Courts in India are independent and are not governed by any government agency or political party. The judiciary body of India makes its own decisions independently and is not subject to any influence from the legislative. This allows for free and fair decisions.

In a democracy, the judiciary’s independence is crucial. When the government represses the liberties and rights outlined in the Constitution, the public resorts to the judiciary. Therefore, it is crucial to have an independent judiciary to hold the legislative and government in check in the event that they overstep their authority.

India uses this system, which allows many individuals the chance to serve as citizens’ representatives. In contrast to other systems where just one or two parties compete, it also offers a broad variety of alternatives to the public.

Constitution’s supremacy

In India, neither the parliament nor the judiciary have any precedence over the Constitution. Everyone is required to operate within the bounds of the Constitution, and everyone has limitations on the powers that come from it. As stated and reaffirmed by the judiciary on several occasions, the Constitution is paramount and its fundamental structure cannot be overturned.

Written constitution

In contrast to many other nations, India has a written constitution which clearly defines the roles, powers, and obligations of the several departments of government and sets down the limitations within which they must operate. The judiciary and parliament continue to have the authority to interpret and alter the Constitution in order to adapt it to the changing demands of the populace and the times.

Conclusion

Democracy in India and across the world is regarded as the best structure of government. In a democracy, citizens use participation and representation to exercise their power in the decision-making process. Today, democracy is deteriorating. All around the world, the very foundational values of democracy are in severe jeopardy. Wealth is concentrated in a select few people’s hands. The principles of liberty, equality, and fraternity itself are in danger. Power is centralised in the hands of a select few who are not elected with a majority of the popular vote in the name of the will of the people. There is frequently a connection between those in authority and the media, which supports their views. Democracy is evolving away from what it was intended to be.

The problems that democracy is having right now must be urgently addressed. The core principles of democracy must be safeguarded. More representation should be provided to the disenfranchised and members of lower social levels. A lot more women need to participate in democratic processes. To stop identity politics, the use of black money in elections, and the criminalization of politics, strict regulations should be in place. Only if the flaws in the democratic system are investigated and proactive steps are taken to enhance Indian democracy, will India, the world’s largest democracy, become the strongest in the near future.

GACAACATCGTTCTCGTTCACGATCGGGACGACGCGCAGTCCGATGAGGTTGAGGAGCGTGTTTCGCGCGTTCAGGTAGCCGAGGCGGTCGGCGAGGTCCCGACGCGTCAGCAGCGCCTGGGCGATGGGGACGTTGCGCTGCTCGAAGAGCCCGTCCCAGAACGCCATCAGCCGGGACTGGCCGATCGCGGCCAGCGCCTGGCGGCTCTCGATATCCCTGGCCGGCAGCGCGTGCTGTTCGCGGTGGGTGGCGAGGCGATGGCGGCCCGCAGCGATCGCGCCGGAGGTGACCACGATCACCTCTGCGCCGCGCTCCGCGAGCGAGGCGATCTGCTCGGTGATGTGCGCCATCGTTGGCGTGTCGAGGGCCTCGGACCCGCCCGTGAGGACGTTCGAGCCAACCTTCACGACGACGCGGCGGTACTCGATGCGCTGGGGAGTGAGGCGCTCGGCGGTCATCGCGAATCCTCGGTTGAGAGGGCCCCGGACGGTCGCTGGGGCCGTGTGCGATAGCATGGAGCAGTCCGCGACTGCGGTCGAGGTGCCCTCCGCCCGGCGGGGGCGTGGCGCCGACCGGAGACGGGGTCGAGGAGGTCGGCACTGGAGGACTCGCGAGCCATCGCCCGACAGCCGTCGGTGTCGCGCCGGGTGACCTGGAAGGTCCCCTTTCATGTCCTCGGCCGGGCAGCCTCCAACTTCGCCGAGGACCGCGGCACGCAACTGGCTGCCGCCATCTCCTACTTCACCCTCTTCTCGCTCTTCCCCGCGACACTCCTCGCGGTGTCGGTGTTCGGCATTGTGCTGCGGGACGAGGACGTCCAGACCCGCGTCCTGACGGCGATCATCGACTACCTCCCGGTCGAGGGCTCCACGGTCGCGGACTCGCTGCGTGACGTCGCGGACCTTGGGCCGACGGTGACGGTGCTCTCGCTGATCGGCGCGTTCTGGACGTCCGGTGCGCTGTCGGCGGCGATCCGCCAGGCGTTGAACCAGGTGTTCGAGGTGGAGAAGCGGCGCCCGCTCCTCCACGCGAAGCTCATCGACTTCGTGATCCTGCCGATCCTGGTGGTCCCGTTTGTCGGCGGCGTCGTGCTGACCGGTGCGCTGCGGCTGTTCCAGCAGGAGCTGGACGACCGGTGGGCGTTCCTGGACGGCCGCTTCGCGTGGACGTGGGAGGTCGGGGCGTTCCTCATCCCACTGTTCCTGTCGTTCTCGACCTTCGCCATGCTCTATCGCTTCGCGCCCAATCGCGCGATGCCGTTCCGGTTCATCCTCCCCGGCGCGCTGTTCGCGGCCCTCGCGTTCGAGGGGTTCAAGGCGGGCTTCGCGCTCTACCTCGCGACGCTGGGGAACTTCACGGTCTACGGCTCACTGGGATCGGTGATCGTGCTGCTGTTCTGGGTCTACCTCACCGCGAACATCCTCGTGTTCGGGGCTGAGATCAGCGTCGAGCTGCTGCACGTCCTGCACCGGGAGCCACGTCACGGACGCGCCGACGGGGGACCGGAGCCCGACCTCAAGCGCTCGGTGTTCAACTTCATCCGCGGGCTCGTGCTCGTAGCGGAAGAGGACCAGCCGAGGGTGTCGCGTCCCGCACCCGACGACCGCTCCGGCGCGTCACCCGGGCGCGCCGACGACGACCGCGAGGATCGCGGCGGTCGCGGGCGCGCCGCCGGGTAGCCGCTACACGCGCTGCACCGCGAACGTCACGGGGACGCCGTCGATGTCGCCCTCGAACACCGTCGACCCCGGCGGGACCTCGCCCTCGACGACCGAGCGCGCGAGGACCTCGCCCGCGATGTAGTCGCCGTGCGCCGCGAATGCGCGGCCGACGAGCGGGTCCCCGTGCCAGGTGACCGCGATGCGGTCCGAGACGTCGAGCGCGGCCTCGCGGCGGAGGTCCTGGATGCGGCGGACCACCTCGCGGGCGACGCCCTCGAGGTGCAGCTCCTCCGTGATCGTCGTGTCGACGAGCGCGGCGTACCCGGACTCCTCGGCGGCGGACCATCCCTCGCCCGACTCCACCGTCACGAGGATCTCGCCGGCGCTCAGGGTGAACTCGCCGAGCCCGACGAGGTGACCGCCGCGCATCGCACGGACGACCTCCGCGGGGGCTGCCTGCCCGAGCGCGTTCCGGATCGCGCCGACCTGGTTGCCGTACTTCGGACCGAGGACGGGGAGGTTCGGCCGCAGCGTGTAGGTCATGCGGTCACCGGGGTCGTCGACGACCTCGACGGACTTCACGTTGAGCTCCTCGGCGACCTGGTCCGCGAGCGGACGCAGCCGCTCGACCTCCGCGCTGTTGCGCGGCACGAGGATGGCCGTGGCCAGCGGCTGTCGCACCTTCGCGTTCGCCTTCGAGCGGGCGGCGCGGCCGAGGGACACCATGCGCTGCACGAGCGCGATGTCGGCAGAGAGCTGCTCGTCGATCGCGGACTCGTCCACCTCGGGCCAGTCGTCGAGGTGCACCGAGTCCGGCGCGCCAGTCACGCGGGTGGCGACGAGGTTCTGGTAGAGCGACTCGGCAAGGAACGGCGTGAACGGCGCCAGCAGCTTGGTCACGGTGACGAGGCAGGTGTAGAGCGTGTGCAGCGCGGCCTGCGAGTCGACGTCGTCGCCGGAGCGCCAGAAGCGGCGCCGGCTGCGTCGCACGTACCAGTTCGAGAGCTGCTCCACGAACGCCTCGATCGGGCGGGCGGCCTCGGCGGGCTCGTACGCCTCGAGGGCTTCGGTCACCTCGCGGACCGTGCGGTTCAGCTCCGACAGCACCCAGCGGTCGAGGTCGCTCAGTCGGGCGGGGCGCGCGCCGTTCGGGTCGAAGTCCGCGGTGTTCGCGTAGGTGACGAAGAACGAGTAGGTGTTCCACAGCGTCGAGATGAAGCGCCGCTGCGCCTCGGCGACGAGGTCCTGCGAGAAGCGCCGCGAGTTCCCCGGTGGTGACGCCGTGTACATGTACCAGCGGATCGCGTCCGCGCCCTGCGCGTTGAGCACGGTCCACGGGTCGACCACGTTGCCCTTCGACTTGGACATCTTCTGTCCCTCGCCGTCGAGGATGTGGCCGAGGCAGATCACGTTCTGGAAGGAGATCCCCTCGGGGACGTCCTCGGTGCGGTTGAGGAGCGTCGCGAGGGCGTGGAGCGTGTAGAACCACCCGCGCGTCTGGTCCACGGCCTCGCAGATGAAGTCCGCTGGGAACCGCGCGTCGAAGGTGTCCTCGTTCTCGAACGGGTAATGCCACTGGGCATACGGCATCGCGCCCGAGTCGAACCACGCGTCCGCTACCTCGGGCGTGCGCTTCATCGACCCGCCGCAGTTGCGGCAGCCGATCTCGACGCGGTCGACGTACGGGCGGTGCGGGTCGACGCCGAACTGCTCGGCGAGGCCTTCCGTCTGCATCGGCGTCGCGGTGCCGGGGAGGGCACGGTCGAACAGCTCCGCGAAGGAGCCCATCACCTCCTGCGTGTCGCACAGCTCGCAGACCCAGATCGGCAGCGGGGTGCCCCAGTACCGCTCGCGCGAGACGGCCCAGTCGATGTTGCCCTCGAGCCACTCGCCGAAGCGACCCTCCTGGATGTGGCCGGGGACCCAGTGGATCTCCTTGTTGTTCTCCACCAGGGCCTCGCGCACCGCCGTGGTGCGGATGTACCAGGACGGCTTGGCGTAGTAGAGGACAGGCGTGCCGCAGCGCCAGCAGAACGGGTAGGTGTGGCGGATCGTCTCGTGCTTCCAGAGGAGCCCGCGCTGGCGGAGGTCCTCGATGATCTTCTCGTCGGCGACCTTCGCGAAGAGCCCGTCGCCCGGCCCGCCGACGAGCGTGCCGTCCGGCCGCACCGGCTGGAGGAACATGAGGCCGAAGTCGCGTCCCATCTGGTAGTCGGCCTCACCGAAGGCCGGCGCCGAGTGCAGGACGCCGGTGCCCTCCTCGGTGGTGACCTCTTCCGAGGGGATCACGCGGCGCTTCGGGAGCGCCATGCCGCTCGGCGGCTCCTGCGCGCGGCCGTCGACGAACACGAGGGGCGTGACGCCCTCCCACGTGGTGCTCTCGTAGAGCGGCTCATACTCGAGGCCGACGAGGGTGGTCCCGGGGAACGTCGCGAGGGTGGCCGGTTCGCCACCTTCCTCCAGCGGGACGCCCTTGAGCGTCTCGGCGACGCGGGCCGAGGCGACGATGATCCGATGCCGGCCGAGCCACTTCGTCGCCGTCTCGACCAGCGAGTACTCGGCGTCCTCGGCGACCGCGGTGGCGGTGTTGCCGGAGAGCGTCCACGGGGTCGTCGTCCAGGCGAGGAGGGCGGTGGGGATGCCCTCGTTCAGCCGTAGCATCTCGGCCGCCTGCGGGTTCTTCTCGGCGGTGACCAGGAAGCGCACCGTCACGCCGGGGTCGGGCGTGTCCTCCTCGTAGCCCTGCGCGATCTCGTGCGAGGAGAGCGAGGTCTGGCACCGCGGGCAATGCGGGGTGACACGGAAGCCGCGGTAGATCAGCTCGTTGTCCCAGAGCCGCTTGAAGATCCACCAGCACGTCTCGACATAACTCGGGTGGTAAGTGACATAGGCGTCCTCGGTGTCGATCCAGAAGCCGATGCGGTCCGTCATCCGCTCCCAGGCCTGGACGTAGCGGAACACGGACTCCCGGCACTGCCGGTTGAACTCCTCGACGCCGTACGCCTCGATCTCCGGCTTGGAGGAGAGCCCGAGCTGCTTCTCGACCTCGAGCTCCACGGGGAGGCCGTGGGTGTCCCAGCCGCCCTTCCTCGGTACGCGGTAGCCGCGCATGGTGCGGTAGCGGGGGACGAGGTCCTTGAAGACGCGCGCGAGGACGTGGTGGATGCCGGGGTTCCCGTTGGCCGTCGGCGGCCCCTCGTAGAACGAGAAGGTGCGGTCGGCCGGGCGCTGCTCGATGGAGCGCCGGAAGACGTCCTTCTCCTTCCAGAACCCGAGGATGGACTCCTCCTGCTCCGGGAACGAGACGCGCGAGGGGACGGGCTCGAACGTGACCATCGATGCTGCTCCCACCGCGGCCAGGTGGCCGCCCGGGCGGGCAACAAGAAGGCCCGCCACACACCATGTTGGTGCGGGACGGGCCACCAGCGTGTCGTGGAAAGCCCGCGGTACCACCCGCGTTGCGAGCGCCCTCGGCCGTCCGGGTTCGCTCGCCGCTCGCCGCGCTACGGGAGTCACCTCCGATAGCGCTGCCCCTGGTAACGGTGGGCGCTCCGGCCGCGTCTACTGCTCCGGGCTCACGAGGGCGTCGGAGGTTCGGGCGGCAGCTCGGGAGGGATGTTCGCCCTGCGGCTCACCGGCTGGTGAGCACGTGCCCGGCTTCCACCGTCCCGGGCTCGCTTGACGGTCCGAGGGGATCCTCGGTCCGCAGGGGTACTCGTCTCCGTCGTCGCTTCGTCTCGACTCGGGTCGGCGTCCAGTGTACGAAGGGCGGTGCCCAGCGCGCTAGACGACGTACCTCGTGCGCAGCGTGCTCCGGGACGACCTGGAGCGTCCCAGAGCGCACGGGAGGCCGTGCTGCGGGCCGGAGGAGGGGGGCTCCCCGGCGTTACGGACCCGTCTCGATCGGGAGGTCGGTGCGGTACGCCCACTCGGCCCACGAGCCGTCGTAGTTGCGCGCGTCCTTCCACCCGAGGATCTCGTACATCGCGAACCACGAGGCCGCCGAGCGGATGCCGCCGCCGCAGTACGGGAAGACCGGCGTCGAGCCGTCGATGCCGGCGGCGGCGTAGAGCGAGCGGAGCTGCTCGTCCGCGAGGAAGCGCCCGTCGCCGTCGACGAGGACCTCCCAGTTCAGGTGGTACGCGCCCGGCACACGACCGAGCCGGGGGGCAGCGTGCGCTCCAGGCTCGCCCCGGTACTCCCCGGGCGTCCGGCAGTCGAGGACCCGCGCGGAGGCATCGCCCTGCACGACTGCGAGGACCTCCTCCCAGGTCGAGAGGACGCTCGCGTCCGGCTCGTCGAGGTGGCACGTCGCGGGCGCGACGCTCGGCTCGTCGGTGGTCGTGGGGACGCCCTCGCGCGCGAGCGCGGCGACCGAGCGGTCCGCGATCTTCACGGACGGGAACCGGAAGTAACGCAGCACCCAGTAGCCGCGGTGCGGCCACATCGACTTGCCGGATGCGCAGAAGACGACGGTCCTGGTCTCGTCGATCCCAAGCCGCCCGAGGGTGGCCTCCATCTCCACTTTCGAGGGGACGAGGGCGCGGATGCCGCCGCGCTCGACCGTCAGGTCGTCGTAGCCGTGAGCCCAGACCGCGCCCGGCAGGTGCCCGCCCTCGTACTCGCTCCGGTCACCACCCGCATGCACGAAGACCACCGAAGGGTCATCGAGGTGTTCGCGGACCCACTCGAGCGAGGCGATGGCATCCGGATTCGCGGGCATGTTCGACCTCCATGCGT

Frequently Asked Questions (FAQs)

  1. What is meant by ‘democracy’?

As Abraham Lincoln famously expressed, democracy is a “government of the people, by the people, for the people”. Democracy is the rule of the people. Its fundamental tenet is that the populace elects a government through frequent, transparent, and free elections. 

  1. What are the important features of a democracy?

The most essential features of democracy across the world include aspects of liberty, equality, and fraternity, the presence of the constitution, rule of law, popular participation in politics, legitimacy, periodic elections, free and fair elections, separation of powers, check and balances, the existence of political parties, rule under a democratic nation, state’s obligation, equity before the law, representation of minorities, fundamental human rights, freedom of speech, expression, and personal liberty, and freedom of the press.

  1. What are the features that define Indian democracy?

The features defining Indian democracy include popular sovereignty, federalism, rule of the majority, rule of consent, welfare-oriented government, compromise-based government, multi-party system, political equality, collective accountability, individual dignity, education as a right,  right to create a union and an association, independent judiciary, constitution’s supremacy, and a written constitution.

  1. Which countries have a democratic government?

The USA,  India, France, Norway, Iceland, Sweden,  New Zealand, Finland,  Ireland, and Canada are some of the most prominent democratic countries across the globe presently.

  1. What are the types of democracies prevailing around the world?

Different types of democracies prevailing around the world are direct democracy, representative democracy, constitutional democracy, and monitory democracy.

References